Going into this I thought that it was going to be the usual crime book with the serial killer however it turned out to be something completely different. This does follow a serial killer loose in Rome however it also follows all the political scandal and corruption which is going on in Rome as well as some immigration issues and not really knowing who you could trust. It was an interesting read, but it was definitely not what I was expecting, and I think that this partly was why I struggled to get through this.
It’s clear that this was a well researched book which was good to see; from looking at the Author, Aidan Conway, it says that he moved to Italy in 2001 from Birmingham. It was great to see so much detail not just about Rome but the other parts of Italy that are visited in this book and it did help build the setting properly.
In this book we follow Michael Rossi and his partner Carrara as they work together to find a serial killer who appears to be killing women. If only it were as straight forward as that though as they also have to navigate the current election which is going on and also wade through the political and police corruption which is rife in Rome. This leaves them questioning who they can trust and how much of what they get told or figure out is actually the truth. I did enjoy the
This story is told from multiple POV’s; we mainly get Rossi’s as he is the lead detective on the case but we also get to see some from a journalist Ianelli’s perspective, an immigrant into Rome and a few others which if I’m being 100% honest I can’t remember. I found that one of the problems I had with this book was that there was just simply too much going on at once. I lost track of names and who was supposed to be who if I’m honest, I could rely on Rossi obviously being the main detective and Carrara being his partner, but others just started to blur into a sea of names and I found it confusing and a lot to take in. The politics behind it all was confusing as well and I struggled at first to get into the whole election and understand who was being corrupted and where the corruption was happening.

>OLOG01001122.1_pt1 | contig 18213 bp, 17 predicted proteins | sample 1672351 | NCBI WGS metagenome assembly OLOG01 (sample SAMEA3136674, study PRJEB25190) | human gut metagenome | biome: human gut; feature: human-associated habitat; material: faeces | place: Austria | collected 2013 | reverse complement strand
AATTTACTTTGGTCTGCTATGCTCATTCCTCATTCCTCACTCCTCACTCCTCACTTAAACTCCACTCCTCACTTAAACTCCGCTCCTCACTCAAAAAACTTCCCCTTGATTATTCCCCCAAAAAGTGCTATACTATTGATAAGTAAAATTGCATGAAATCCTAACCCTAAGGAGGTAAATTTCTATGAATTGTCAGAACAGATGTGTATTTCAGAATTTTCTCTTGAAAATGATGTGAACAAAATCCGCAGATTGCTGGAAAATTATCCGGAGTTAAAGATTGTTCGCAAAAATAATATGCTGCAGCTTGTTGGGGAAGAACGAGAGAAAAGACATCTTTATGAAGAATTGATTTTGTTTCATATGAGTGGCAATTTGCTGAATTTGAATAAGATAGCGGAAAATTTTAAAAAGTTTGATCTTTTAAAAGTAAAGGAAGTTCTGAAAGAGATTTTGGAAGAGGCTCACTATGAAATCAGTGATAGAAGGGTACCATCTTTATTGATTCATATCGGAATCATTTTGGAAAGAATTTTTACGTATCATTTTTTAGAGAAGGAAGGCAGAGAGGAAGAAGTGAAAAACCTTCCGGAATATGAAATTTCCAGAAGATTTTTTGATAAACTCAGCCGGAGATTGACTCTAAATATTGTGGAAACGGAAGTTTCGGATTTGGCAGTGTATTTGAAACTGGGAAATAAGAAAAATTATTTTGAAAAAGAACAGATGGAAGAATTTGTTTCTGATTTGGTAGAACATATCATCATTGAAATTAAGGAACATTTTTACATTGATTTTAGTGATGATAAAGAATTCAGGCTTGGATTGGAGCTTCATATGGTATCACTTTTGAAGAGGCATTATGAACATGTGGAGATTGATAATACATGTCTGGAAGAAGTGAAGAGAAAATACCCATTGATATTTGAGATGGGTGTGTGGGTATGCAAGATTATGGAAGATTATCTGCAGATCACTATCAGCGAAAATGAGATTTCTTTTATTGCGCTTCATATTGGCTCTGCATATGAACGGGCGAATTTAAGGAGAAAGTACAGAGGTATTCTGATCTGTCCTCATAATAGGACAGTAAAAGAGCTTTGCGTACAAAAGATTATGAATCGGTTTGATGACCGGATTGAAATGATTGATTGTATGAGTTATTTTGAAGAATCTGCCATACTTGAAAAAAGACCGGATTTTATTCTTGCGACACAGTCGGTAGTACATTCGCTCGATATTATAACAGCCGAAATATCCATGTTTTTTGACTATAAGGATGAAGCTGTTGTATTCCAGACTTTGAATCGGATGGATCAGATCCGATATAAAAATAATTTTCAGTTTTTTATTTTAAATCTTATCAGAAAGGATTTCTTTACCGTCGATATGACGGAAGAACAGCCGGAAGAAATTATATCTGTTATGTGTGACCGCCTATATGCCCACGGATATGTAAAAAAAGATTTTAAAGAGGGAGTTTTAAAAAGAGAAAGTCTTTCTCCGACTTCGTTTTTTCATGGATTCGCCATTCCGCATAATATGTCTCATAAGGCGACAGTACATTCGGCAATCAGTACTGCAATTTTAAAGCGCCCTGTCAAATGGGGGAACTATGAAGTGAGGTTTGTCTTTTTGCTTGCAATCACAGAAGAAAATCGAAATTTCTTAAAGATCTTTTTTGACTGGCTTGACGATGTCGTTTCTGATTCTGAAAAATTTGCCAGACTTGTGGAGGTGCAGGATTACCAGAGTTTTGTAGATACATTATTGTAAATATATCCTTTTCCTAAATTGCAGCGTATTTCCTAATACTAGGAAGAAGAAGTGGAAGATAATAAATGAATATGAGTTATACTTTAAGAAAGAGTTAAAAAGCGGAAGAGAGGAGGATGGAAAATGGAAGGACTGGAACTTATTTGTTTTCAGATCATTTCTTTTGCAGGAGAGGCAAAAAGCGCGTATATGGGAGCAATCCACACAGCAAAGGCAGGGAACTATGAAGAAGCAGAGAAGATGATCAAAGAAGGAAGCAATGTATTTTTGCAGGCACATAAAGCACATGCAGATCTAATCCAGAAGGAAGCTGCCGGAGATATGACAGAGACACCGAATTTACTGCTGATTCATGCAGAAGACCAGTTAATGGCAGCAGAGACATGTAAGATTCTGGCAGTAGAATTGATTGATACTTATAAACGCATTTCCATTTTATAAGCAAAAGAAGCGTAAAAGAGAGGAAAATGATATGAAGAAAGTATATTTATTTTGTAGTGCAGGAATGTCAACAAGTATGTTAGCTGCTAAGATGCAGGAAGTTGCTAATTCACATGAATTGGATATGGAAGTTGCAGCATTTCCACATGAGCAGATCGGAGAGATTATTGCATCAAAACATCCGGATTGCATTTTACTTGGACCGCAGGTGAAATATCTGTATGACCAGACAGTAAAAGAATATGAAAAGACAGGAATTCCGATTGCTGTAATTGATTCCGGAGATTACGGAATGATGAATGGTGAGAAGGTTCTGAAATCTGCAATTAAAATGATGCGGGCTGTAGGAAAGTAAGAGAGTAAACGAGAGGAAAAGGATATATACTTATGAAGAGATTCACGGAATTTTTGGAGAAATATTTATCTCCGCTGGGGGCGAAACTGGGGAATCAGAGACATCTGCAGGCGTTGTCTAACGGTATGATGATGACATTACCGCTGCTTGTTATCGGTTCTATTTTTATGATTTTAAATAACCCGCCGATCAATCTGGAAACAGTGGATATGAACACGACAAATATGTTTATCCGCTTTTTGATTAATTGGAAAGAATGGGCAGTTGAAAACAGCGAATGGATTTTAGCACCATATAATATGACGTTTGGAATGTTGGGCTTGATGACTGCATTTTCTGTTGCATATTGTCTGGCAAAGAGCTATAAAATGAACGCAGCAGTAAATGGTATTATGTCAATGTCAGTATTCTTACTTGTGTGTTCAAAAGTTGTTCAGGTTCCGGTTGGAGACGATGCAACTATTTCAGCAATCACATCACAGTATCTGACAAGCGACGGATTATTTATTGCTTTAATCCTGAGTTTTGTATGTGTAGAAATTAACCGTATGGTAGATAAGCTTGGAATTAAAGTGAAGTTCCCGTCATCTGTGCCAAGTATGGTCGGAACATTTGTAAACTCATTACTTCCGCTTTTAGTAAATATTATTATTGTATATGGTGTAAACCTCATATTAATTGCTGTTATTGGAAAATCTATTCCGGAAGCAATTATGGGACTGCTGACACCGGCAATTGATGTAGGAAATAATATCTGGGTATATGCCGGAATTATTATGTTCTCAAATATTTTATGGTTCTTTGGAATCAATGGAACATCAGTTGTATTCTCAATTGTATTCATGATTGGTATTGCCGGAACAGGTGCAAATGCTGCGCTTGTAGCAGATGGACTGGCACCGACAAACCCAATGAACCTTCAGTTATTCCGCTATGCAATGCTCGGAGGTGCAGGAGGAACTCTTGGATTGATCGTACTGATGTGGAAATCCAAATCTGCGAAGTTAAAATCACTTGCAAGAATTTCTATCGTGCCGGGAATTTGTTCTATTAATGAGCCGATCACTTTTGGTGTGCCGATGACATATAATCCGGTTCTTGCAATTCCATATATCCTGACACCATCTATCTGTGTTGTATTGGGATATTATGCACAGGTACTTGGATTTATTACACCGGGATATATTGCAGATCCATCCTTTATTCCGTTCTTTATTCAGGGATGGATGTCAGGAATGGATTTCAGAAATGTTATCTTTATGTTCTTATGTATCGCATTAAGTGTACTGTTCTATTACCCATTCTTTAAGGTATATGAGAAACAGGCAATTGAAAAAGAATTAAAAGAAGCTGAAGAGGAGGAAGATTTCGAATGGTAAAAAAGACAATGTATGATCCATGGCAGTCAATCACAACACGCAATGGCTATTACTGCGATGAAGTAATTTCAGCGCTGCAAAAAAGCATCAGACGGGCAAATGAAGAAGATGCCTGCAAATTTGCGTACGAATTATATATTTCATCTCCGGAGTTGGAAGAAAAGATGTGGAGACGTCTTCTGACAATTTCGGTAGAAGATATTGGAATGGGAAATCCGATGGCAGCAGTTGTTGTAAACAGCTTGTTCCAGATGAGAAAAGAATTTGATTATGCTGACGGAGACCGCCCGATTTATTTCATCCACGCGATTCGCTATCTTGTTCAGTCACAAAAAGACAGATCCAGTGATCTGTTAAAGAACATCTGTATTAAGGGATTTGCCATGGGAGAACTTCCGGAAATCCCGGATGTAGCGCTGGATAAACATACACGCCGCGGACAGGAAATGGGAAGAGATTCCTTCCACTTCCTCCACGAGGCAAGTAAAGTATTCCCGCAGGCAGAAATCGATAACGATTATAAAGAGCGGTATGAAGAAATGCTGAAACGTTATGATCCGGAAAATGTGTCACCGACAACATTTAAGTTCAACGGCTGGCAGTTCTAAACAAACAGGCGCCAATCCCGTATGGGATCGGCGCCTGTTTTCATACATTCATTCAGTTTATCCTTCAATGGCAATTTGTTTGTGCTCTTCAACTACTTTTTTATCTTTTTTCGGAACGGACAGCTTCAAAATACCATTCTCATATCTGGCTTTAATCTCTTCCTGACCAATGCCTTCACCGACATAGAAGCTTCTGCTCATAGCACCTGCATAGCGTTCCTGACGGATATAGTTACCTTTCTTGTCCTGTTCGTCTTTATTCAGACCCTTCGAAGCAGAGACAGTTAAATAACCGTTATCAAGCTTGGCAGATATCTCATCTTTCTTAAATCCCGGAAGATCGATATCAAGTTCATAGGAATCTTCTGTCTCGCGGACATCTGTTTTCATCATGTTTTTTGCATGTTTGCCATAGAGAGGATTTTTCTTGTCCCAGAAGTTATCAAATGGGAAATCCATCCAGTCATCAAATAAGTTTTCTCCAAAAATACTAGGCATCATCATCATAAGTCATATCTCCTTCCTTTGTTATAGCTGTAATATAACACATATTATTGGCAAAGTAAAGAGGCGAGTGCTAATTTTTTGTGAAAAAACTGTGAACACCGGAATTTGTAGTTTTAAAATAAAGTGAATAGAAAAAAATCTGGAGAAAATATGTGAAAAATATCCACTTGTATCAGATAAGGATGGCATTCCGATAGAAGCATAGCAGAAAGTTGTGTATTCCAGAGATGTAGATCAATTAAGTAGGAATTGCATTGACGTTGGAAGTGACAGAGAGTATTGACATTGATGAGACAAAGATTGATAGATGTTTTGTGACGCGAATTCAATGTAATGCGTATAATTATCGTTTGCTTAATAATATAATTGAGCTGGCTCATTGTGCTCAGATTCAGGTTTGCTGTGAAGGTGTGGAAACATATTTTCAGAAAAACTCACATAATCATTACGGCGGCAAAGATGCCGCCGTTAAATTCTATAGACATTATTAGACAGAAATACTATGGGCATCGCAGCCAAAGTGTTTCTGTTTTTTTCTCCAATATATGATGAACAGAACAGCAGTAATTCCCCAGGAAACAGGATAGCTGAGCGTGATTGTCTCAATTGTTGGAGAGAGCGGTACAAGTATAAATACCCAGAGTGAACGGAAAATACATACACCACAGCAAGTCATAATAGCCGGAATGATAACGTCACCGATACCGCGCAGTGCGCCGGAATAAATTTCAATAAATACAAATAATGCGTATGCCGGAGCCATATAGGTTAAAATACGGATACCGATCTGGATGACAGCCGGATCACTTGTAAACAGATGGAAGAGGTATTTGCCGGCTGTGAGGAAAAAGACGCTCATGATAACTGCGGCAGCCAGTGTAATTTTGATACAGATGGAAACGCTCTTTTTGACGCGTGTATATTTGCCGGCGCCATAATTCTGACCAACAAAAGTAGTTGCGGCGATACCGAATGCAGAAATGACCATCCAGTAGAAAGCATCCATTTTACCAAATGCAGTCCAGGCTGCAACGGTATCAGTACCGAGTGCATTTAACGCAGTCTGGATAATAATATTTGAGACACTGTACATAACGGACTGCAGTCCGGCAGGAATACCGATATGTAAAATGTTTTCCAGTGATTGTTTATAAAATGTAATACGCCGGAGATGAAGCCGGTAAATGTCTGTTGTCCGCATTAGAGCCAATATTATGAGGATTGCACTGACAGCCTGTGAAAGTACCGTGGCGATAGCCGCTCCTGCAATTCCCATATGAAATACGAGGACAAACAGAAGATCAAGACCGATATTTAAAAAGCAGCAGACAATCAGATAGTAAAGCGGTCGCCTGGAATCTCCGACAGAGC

I wouldn’t exactly call this a crime thriller as it does deal with a lot more than just the crime and trying to find the serial killer and not just as secondary plot points, the politics plays a very large part in this book and is definitely something to take into account. I did find it took me a lot longer to read that the usual book, but I think this is also down to the writing and introduction of a lot of plot and setting into the book which didn’t need to happen.
This is definitely something different and will be down to personal taste. I haven’t read anything that is remotely like this that I could compare it against to help with the recommendation. I did give this a 3-star rating which isn’t bad, I just didn’t find it great and I won’t be continuing with the rest of the Michael Rossi Series.